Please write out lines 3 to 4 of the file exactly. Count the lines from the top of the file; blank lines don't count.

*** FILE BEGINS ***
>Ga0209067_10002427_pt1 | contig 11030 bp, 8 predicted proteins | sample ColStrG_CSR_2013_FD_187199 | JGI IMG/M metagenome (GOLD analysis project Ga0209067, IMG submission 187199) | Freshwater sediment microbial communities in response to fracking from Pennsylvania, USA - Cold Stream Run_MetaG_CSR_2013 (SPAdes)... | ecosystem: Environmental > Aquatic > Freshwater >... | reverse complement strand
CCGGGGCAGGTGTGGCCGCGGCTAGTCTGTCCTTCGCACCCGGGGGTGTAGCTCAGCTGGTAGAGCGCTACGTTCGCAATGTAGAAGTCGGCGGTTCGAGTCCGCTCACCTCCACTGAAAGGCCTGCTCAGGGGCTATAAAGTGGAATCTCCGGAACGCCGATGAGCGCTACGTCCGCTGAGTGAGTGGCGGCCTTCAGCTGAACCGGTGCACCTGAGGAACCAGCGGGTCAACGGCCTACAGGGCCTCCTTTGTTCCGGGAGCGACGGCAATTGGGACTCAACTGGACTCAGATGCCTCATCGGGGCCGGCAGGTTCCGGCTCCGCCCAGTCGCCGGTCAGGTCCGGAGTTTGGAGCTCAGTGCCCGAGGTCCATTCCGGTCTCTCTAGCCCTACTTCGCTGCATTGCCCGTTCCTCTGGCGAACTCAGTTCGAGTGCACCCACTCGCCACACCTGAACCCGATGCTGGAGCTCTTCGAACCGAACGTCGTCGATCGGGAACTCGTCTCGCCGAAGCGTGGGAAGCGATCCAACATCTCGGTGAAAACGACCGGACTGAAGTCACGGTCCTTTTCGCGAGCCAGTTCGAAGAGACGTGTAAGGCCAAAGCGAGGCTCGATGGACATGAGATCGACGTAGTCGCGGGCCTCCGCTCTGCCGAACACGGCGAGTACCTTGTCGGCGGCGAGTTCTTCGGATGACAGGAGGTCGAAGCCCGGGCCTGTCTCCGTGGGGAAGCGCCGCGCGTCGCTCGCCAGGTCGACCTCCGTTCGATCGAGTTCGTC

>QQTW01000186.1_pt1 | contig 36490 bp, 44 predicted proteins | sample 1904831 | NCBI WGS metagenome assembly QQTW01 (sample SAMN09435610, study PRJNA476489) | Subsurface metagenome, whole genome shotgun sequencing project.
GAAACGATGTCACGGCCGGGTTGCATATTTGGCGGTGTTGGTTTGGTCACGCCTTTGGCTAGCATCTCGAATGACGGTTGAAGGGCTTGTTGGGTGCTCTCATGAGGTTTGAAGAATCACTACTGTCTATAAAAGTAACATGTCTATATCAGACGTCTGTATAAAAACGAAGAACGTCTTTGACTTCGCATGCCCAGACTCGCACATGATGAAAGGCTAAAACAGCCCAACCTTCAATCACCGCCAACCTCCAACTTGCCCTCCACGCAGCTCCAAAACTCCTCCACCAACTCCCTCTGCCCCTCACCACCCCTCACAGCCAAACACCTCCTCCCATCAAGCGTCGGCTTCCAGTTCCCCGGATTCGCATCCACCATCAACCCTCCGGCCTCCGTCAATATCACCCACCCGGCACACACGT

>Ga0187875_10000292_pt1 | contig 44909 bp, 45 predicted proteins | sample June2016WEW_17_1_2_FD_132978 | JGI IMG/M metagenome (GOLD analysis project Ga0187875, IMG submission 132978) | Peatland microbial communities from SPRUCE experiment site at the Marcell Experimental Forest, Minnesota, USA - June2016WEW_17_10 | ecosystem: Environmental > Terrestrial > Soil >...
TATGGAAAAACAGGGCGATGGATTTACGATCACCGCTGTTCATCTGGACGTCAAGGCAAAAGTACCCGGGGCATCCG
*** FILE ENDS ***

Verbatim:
>QQTW01000186.1_pt1 | contig 36490 bp, 44 predicted proteins | sample 1904831 | NCBI WGS metagenome assembly QQTW01 (sample SAMN09435610, study PRJNA476489) | Subsurface metagenome, whole genome shotgun sequencing project.
GAAACGATGTCACGGCCGGGTTGCATATTTGGCGGTGTTGGTTTGGTCACGCCTTTGGCTAGCATCTCGAATGACGGTTGAAGGGCTTGTTGGGTGCTCTCATGAGGTTTGAAGAATCACTACTGTCTATAAAAGTAACATGTCTATATCAGACGTCTGTATAAAAACGAAGAACGTCTTTGACTTCGCATGCCCAGACTCGCACATGATGAAAGGCTAAAACAGCCCAACCTTCAATCACCGCCAACCTCCAACTTGCCCTCCACGCAGCTCCAAAACTCCTCCACCAACTCCCTCTGCCCCTCACCACCCCTCACAGCCAAACACCTCCTCCCATCAAGCGTCGGCTTCCAGTTCCCCGGATTCGCATCCACCATCAACCCTCCGGCCTCCGTCAATATCACCCACCCGGCACACACGT